If you see the words “Apple” and “patent” put together in the same sentence in the current landscape, then it’s easy to immediately imagine that it could be hardware-based and related to the upcoming iPhone 8. However, this time around it’s definitely not that case, with the United States Patent & Trademark Office granting Apple filing a patent relating to an “avatar editing environment” which would essentially allow iPhone and iPad owners to create a digital representation of themselves directly within the iOS ecosystem.
Apple wouldn’t be the first company to propose a feature like this. In fact, this particular patent was actually filed by the iPhone-maker as far back as 2011, but has just been published by the patent office today, informing the world of something that is, or was, in Apple’s mind to be integrated in iOS-powered devices.
In the patent filing, Apple explains how the editing environment could be used to create a “representation of their alter ego”, which would include access to a comprehensive suite of editing tools that would allow alterations to be made to features like teeth, smile, hair, eyes, ears, and almost all other physical aspects which determine how an individual looks.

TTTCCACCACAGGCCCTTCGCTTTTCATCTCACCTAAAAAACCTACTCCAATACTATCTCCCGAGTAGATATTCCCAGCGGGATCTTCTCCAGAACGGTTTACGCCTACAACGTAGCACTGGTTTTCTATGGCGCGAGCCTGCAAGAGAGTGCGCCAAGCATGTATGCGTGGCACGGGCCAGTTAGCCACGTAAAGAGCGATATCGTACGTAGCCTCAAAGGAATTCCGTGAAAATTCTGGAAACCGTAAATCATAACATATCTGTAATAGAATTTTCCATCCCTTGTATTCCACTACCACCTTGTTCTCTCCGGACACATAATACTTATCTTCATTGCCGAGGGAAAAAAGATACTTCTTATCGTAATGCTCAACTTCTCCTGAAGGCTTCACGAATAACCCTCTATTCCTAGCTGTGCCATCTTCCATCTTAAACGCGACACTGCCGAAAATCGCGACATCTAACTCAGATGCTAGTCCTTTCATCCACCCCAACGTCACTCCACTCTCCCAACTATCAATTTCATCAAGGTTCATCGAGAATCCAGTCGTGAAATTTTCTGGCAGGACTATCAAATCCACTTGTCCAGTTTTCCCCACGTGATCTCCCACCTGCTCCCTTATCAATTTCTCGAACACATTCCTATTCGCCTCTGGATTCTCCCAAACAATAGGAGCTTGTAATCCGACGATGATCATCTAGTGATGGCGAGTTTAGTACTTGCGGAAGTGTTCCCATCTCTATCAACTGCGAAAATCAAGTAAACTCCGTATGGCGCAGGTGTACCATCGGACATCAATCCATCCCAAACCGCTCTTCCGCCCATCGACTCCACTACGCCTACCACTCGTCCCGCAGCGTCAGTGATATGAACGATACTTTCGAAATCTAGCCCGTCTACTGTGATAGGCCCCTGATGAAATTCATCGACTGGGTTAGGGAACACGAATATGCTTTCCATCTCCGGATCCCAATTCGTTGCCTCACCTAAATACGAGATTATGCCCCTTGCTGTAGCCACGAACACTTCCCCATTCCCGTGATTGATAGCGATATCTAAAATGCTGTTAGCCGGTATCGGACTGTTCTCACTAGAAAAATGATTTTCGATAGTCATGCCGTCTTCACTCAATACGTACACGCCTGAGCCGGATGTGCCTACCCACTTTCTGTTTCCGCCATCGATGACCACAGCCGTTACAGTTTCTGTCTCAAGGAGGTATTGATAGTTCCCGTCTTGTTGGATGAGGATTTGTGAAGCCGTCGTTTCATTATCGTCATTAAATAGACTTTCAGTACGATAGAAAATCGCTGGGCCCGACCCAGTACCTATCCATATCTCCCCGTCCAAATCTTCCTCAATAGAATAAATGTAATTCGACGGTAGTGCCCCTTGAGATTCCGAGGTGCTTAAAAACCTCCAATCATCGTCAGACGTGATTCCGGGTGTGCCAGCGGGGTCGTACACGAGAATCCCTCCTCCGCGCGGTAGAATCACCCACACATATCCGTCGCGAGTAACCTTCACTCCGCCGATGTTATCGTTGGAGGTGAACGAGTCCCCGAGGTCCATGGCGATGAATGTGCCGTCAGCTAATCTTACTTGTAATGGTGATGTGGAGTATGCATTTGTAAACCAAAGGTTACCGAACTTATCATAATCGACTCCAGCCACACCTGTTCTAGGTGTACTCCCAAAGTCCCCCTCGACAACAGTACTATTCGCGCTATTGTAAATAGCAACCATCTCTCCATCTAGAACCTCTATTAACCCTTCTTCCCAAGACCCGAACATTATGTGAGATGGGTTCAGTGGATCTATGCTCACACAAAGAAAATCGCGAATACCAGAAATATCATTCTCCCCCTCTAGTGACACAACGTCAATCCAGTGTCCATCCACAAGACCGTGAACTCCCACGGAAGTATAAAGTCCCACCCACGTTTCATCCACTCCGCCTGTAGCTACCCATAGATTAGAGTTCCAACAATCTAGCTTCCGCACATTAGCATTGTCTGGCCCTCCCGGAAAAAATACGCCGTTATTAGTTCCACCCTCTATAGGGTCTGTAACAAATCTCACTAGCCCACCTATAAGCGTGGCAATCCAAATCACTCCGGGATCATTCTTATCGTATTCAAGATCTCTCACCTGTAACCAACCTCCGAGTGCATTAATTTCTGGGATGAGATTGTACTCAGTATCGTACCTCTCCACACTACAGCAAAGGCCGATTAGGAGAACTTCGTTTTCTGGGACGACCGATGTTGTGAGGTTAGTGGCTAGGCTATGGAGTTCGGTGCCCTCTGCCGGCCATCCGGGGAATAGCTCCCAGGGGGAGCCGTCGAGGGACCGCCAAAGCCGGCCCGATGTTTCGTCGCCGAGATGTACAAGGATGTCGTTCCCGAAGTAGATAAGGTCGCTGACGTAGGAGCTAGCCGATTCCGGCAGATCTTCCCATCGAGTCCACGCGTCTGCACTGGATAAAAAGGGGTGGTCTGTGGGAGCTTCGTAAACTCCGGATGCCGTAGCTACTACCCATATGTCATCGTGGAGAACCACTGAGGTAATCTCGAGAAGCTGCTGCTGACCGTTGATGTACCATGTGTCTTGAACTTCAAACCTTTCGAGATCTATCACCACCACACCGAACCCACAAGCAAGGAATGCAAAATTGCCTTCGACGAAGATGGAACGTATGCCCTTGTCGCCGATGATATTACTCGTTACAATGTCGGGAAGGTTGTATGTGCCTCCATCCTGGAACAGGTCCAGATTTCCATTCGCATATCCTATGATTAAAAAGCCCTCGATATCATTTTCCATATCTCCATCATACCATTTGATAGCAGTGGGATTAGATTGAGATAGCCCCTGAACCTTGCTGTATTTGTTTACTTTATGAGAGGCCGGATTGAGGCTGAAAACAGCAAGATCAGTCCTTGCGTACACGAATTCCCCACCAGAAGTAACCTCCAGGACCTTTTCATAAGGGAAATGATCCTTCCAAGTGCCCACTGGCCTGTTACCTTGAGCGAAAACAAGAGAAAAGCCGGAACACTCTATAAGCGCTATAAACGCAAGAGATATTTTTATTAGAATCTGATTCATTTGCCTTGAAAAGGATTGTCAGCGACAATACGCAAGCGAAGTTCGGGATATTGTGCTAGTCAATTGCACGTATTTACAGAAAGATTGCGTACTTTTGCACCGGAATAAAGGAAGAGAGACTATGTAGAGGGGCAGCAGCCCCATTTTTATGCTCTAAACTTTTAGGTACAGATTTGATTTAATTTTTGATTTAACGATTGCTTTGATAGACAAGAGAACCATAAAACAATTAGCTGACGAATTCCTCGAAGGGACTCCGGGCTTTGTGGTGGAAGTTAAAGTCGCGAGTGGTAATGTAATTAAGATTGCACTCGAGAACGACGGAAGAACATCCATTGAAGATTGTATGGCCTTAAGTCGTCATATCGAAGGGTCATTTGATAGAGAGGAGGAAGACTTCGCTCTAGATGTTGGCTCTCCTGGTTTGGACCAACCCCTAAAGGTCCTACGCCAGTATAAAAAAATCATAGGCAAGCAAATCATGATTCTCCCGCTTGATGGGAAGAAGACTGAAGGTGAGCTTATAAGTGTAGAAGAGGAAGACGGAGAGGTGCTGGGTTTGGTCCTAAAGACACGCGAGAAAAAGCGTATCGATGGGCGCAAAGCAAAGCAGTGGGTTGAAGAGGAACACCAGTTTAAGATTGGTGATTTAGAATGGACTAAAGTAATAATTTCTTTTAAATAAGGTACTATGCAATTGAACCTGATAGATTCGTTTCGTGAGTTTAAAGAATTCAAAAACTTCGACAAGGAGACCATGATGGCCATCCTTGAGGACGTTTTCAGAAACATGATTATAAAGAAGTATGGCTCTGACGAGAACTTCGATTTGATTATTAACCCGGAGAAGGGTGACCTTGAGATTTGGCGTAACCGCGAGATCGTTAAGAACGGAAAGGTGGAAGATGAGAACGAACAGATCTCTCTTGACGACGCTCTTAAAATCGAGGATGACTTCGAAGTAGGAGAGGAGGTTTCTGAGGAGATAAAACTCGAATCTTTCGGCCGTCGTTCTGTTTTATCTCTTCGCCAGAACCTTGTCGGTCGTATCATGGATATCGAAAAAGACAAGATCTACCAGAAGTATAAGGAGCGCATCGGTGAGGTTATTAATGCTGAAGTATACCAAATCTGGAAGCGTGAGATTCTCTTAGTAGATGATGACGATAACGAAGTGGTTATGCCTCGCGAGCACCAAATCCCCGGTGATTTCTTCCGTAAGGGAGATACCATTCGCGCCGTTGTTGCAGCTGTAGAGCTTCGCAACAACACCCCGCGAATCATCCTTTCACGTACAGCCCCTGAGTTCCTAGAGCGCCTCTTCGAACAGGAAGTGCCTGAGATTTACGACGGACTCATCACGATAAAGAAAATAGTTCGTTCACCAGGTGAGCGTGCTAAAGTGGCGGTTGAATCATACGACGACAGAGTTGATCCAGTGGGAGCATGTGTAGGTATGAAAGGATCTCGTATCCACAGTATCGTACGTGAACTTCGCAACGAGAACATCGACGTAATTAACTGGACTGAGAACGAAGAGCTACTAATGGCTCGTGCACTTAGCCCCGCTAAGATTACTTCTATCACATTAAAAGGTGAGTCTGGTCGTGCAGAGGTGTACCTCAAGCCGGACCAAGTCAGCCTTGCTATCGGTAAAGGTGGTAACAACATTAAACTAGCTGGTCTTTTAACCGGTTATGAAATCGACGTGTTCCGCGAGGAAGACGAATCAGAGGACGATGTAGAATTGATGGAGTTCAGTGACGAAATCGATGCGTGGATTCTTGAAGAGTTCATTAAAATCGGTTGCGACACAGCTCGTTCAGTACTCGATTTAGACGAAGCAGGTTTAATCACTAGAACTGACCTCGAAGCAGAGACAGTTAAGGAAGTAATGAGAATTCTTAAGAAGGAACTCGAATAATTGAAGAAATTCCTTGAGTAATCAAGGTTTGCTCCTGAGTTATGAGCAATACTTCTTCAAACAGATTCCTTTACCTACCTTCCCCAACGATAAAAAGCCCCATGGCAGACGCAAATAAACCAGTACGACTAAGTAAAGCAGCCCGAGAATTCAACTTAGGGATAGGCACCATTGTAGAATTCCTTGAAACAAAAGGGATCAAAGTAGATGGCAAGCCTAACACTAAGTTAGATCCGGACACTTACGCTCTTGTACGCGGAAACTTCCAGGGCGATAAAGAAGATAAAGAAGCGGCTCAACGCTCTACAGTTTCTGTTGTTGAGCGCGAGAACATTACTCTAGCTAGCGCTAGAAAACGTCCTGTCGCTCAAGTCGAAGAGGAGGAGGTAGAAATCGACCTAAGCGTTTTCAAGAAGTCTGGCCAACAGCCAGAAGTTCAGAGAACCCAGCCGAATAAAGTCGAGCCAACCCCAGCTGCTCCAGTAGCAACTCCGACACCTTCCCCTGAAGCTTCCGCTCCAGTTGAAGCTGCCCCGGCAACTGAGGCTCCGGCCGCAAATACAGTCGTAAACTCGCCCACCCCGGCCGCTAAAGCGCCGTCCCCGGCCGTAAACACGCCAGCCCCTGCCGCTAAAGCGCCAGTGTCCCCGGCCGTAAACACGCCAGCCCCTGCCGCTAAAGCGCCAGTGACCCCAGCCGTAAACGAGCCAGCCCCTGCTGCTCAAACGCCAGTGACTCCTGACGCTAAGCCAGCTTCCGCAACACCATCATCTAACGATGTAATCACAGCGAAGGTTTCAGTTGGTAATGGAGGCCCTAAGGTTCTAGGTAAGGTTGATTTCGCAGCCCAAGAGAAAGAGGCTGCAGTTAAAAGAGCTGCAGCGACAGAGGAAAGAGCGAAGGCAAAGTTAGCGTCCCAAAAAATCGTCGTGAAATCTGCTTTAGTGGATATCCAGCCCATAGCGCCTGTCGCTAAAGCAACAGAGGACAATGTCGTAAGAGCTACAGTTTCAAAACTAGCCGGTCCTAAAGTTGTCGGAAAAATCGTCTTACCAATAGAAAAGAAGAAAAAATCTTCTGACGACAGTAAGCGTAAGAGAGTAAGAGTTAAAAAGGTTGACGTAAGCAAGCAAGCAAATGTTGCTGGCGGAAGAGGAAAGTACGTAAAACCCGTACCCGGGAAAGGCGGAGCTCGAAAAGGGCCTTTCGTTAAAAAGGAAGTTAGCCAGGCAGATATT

From the base description of the patent it would instantly seem like Apple was proposing a very powerful, but simple avatar creation experience that would sit in its own app and allow users to play around and create digital version of themselves.
However, in typical Apple fashion, it looks as though the idea extends beyond that simplicity, with the patent suggesting that an official API could be packaged into the official iOS SDK in order to afford third-party developers with the ability to bring those avatars into games and their own app creations. It could essentially give users one single visual identity across multiple apps and games.
Apple also seems to envisage the avatars having deep integration with other first-party app experiences, such as Maps, FaceTime, and of course, the powerful Messages app within iMessage communications. In FaceTime for example, the user’s face could be replaced by the created avatar as well. Could we even see a potential tie-in in the future with powerful iPhone cameras which would capture the users face and then map that image across to the digital world?
As with all Apple patents, being awarded doesn’t necessarily mean that it is going to see the light of day in an actual product.
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